Friday, August 17, 2012

SQL Server 2012 Database Projects

After I got really confused on why some things were possible in different combinations of SQL Server 2012 and Visual Studio 2010 for SQL Server 2012 Database Projects I thought that I would get what I found out for others too that might be as confused as I was.

For those that might not know Microsoft introduced Database Projects awhile back, but they had some issues where the scripts created didn't always work and the schema comparisons didn't work well either. Being a BI Developer at that time I didn't spend much time looking at it, just heard what the other DB Developers were complaining about. Database Projects were meant to be a way for DB Developers and DBAs to help get the database "source code" into version control and make it easier to create scripts for deployment into multiple environments.

So, with SQL Server 2012 there were some changes made to the Database Projects and from what I have seen using it lately they are some very good improvements. But, the side effect is that there are 2 tools with a very similar name that are slightly different. The 2 tools are SQL Server Data Tools and Microsoft SQL Server Data Tools (wow big difference huh, one with Microsoft in front one without).

SQL Server Data Tools (SSDT)

For those that have installed any version of Microsoft SQL Server 2012 you know that you can install SQL Server Data Tools as part of the database instance install. This is the tool that uses the Visual Studio 2010 Shell and is the replacement for the Business Intelligence Development Studio (BIDS) in previous versions of SQL Server. Since they wanted to add more functionality then just BI development projects the tool needed to be renamed. SSDT still works with all of the BI projects as before.

Microsoft SQL Server Data Tools

This is the web install version that is available for anyone to download and install without any requirements for SQL Server 2012. As with SSDT this is built on the Visual Studio 2010 Shell. The difference with this version is that it only does the Database Project development (including SQL Azure). If you install only this version of SSDT you will NOT be able to do any of BI development unless you also have the SSDT from SQL Server 2012 installed.

Not sure why Microsoft went down this route and I find this very confusing and it gets even worse based on the version of Visual Studio 2010 that you have installed. If you want to do both BI Projects and Database Projects you will need to install the SSDT from the SQL Server 2012 install media AND the Microsoft SQL Server Data Tools from the web link above. But, even with this there are some differences in the projects! The pieces that I found which are missing are only in the Database Projects and are specific to building these projects using the new SQL Server Database Projects.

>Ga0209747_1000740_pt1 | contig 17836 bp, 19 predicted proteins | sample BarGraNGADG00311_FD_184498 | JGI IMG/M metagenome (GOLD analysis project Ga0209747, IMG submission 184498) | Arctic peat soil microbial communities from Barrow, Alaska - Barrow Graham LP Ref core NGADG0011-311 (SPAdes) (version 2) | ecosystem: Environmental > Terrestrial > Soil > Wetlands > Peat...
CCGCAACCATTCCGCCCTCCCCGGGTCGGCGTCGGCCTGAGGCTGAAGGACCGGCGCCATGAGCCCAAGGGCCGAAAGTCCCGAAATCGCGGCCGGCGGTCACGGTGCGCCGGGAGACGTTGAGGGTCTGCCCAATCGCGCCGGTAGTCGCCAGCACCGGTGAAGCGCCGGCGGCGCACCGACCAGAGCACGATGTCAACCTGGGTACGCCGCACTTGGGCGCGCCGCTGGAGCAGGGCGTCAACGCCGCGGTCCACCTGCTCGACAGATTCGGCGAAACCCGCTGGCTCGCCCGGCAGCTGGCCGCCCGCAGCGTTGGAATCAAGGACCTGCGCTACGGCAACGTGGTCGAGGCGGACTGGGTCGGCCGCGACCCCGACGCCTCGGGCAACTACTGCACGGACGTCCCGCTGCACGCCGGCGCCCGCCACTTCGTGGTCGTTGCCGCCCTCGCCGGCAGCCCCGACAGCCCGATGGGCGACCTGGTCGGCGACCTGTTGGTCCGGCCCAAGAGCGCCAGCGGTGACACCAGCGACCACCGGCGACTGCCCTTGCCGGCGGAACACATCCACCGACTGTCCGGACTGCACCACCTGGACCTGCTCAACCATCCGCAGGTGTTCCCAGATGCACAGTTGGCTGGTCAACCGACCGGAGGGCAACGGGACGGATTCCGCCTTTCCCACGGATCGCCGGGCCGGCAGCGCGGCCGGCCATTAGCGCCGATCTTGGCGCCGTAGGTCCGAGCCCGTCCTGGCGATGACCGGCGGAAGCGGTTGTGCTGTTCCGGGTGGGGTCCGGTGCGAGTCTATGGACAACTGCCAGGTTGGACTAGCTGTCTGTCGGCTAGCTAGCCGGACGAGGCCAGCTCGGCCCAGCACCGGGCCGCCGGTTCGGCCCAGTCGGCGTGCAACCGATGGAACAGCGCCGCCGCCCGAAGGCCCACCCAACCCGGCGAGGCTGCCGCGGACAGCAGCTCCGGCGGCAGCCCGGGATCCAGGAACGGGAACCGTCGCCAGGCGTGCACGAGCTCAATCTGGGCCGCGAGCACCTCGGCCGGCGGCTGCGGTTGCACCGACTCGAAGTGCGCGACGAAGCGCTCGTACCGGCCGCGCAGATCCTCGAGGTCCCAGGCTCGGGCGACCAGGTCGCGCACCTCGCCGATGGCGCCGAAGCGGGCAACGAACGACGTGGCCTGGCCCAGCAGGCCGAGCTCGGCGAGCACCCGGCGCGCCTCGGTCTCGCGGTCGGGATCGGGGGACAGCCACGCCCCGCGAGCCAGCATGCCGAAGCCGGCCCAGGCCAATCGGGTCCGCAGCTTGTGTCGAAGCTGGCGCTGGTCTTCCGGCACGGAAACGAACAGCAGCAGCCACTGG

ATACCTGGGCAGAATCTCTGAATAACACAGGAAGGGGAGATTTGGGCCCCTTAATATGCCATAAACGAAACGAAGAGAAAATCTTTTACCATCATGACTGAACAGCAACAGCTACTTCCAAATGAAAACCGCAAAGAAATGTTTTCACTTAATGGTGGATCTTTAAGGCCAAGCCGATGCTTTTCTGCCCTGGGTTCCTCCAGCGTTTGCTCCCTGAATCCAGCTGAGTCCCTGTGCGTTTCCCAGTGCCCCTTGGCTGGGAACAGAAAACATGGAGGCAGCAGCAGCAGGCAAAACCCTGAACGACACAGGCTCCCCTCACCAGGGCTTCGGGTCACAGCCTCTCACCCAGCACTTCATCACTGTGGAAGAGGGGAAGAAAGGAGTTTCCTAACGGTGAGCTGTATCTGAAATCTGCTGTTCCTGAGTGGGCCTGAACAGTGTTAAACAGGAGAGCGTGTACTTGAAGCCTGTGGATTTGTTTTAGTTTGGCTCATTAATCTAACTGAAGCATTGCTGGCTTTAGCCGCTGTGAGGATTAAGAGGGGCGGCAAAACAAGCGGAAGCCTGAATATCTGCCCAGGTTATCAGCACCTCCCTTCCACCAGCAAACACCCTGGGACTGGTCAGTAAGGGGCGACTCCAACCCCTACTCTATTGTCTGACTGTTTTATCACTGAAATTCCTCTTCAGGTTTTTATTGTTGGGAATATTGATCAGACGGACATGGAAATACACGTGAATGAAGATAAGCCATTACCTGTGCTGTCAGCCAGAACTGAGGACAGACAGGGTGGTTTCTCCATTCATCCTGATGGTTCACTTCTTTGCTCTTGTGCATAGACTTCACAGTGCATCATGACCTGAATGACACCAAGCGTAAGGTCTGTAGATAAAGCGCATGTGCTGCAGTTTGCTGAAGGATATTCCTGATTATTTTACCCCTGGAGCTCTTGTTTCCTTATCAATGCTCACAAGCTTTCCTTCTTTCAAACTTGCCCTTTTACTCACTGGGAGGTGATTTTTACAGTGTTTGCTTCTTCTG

Below is what the SQL Server Database Project structure looks like when you create it using the web download of SSDT and no version of Visual Studio 2010 installed:

The screenshot below is against the exact same SQL 2012 database, the only difference is that I created this first as a new SQL Server Data-tier Application Project and then converted it to a SQL Server Database Project (you do this by right-clicking on project file in the Solution Explorer and selecting Convert to SQL Server Database Project...) on a machine that had Visual Studio 2010 Ultimate (Premium also works from what I found researching this) and the SSDT web install:

Notice the differences? There are some folders and scripts that are not being created by the "lite" version, like the Scripts folder with the Pre-Deployment/Post-Deployment files along with others. Based on what I have started to script I find the Pre/Post Deployment scripts to be very useful since they are pulled in automatically when you create the deployment scripts. I use the Post-Deployment script to setup SQL Agent jobs or anything else that can be done after the database has been created.

You maybe asking, can I just create that folder structure manually in the "lite" project and have it automatically pull that in? Microsoft has actually included all of the pre/post deployment scripting capabilities in the new SQL Server Data Projects and you can create them anywhere in your project by adding a new script item to your project and selecting the Pre-Deployment Script or Post-Deployment Script types that appear in the Add New Item dialog. While I don't understand why the initial creation of the projects has changed so that these folders/scripts are not automatically included at least they are both capable of doing it you just have to know how to add it.

I have verified that if you create the SQL Server Database Project as a converted SQL Server Data-tier Application Project in Visual Studio Ultimate/Premium and then open it in the "lite" version it does still see all the extra folders and it will script them correctly.

So this is what I have found after playing around for awhile and just about pulling out my hair when I couldn't figure out why one worked differently then the other. I believe that most of these differences comes from how the SQL Server Data-tier Application Projects (DAC) were setup and those differences in that project type are being carried over when it is converted to a SQL Server Database Project. I still find it very confusing that creating the project in one way and converting to the "new" way causes so many of these differences. Microsoft could have addressed this by making sure that the new SQL Server Database Projects for SQL Server 2012 have the exact same structure as the previous version, but it seems that they see each of these "new" project types as a chance to start over and do it differently.